St. Vincent

Posted by Joel Copling on October 24, 2014


"St. Vincent" presents us with a pairing as old as the phenomenon of the melodrama: a young boy and his mentor. The mentor in question isn't teaching him anything specific, like Yoda or Miyagi before him, but before long, the boy realizes and seems to become his older counterpart's better nature. That lesson translates over to us prior to this, of course, because it wouldn't be the play on our emotions that it is, but at least the screenplay by director Theodore Melfi gives us an honest reason to believe in the almost-surrogate relationship, even if there are a multitude of distractions in place that sometimes threaten to overwhelm the heart of the tale with mundane banality.

The mentor in this case is the Vincent of the title, as played by a marvelous Bill Murray. He is a grouch. There is just no other word for him. He is set in his ways, which do not bend easily to the whims of a bank official who must inform him that his account must be closed (and it'll cost him over a hundred dollars to do that in the first place). The boy is Oliver, played by an equally excellent newcomer by the name of Jaeden Lieberher (who needs a long, illustrious career to happen to him ASAP). He's a runty kid who gets beat up pretty easily, but he doesn't annoy (i.e. he delights) Old Man Vincent. And since Oliver needs taken care of after school (The boy's mother Maggie, played by a wonderful Melissa McCarthy, is a nurse who keeps long hours), why doesn't Vincent help. For a price, of course.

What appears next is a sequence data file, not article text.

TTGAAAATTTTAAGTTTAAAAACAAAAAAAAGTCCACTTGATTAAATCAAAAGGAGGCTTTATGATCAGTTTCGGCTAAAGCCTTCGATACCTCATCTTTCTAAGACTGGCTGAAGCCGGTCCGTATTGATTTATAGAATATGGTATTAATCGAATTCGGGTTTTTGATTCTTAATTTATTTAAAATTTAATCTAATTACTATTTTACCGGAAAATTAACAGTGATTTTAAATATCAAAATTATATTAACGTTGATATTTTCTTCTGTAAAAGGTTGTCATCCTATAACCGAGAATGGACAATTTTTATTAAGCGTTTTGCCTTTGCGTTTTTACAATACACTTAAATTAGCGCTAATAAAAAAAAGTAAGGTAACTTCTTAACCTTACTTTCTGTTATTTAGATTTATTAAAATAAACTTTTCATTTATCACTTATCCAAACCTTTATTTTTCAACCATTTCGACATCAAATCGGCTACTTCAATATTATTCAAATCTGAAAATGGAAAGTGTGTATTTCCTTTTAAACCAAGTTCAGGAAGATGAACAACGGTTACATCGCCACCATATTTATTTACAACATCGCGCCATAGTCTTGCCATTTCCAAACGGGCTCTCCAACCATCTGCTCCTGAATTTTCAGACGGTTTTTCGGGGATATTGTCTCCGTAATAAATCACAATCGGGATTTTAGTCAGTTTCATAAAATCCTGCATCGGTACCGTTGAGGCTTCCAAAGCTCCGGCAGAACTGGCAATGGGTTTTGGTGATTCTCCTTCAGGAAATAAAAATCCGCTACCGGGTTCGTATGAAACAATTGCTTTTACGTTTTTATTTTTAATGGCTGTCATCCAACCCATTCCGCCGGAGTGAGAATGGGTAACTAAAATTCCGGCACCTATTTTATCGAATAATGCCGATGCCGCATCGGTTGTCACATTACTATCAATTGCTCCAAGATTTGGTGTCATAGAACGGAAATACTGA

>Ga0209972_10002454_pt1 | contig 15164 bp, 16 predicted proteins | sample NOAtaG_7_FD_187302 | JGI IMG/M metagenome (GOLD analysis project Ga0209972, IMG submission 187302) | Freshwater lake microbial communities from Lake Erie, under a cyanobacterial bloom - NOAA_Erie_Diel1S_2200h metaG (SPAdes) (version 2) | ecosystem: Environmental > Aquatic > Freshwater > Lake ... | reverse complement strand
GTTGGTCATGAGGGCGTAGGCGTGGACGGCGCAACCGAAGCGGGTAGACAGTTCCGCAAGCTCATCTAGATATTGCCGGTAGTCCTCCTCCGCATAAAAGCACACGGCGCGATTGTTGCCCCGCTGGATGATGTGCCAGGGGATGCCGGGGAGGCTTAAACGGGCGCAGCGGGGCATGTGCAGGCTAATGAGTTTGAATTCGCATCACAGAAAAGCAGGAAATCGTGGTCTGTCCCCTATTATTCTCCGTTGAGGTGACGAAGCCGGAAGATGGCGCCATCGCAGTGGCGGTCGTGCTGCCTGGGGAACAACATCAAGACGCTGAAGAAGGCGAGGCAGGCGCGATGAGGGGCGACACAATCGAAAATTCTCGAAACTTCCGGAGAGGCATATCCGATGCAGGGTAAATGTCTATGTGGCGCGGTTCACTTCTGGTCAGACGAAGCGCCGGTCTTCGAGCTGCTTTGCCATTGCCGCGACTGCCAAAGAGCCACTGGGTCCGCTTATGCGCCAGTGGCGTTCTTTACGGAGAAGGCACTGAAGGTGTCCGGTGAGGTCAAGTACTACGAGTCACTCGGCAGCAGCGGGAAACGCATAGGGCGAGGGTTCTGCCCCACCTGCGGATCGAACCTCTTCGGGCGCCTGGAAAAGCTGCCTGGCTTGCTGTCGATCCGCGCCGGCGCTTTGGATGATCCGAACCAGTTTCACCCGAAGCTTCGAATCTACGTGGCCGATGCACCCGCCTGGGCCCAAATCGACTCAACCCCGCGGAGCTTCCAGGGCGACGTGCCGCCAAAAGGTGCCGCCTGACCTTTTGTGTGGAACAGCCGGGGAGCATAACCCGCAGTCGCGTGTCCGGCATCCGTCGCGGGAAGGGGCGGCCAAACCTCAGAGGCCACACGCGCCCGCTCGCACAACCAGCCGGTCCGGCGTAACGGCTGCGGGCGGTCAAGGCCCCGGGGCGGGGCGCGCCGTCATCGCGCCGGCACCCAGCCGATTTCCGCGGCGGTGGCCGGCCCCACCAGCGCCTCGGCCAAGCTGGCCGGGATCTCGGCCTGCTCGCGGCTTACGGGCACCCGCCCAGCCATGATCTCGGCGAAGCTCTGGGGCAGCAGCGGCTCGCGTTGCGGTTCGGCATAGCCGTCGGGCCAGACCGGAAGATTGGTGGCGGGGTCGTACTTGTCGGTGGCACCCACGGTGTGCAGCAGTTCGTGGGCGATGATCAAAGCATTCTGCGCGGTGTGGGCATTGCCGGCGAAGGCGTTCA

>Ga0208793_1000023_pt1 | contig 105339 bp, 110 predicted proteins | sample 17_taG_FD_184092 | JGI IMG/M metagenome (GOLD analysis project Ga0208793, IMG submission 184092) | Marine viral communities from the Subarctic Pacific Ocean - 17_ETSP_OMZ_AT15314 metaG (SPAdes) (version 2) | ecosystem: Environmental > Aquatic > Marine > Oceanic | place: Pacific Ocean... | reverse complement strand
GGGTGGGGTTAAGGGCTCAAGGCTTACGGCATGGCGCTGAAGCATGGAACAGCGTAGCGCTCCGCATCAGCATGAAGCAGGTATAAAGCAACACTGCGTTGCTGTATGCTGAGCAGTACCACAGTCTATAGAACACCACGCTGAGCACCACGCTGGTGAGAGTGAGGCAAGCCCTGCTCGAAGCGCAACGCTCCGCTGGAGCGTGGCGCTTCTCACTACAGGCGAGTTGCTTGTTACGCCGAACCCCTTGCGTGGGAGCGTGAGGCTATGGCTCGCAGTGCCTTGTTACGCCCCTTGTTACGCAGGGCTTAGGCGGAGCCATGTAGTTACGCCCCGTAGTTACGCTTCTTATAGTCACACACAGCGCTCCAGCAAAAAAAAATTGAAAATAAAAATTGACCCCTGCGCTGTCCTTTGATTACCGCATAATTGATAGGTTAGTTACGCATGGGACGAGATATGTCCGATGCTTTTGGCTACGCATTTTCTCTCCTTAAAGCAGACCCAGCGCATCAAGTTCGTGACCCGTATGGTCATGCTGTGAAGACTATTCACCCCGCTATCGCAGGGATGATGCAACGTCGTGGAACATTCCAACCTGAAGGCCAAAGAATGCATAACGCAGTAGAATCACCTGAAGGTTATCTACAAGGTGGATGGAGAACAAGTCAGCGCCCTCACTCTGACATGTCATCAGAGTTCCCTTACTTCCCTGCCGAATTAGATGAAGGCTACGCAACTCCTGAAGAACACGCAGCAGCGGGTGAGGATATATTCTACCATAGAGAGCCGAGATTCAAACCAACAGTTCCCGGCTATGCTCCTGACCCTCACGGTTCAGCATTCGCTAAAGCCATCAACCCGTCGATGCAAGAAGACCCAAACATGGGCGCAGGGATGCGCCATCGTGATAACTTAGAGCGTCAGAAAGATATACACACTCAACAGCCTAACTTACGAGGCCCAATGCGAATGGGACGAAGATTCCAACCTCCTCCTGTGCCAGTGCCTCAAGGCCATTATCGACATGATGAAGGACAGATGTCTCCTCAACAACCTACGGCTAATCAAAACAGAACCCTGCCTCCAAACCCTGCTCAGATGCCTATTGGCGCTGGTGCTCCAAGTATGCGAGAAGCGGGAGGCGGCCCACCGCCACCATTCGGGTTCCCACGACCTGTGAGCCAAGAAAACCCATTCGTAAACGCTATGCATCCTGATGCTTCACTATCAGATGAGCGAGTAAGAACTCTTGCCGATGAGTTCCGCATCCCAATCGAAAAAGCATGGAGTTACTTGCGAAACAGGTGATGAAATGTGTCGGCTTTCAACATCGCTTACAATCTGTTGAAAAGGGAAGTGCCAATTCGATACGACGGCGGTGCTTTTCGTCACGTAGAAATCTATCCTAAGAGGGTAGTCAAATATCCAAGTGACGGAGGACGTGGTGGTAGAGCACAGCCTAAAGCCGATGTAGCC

Each has his little subplots, but only one for each really works. For Vincent, it is the slow deterioration of his wife Sandy (Donna Mitchell) by way of Alzheimer disease; it is in these moments, during which Vincent disguises himself as a doctor, that the character is at his softest and Murray's performance mirrors that shift admirably. Material involving a Russian prostitute played by Naomi Watts, who is very pregnant and leans on Vincent as a surrogate father of sorts, and a bookie played by Terrence Howard, who all but disappears having served no purpose, is a distraction in the worst way. The soul of Vincent's character is in his turbulent family life, and when the film's focus is on that the results are quite lovely.

For Oliver (and, by extension, Maggie), the most important element is also family history of sorts. Dad cheated on Mom many times, and Oliver is perfectly privy to it. He misses his dad, but he knows the mistakes were serious. In a way, he understands the consequences were necessary. He does have a fun friendship with a former bully named Ocinski (Dario Barosso), and Chris O'Dowd has a fun appearance as the Catholic school's anything-goes professor, but again, the distractions are apparent here. Even so, "St. Vincent" is solid enough to make us believe in its central friendship and even earns the right to wax poetic about Vincent's past in the form of an inspirational speech.

Film Information


Bill Murray (Vincent), Jaeden Lieberher (Oliver), Melissa McCarthy (Maggie), Naomi Watts (Daka), Chris O'Dowd (Brother Geraghty), Terrence Howard (Zucko), Dario Barosso (Ocinski), Kimberly Quinn (Nurse Ana), Ann Dowd (Shirley), Donna Mitchell (Sandy).

Directed and written by Theodore Melfi.

Rated PG-13 (mature thematic material including sexual content, alcohol/tobacco use, language).

102 minutes.

Released in select cities on October 17, 2014.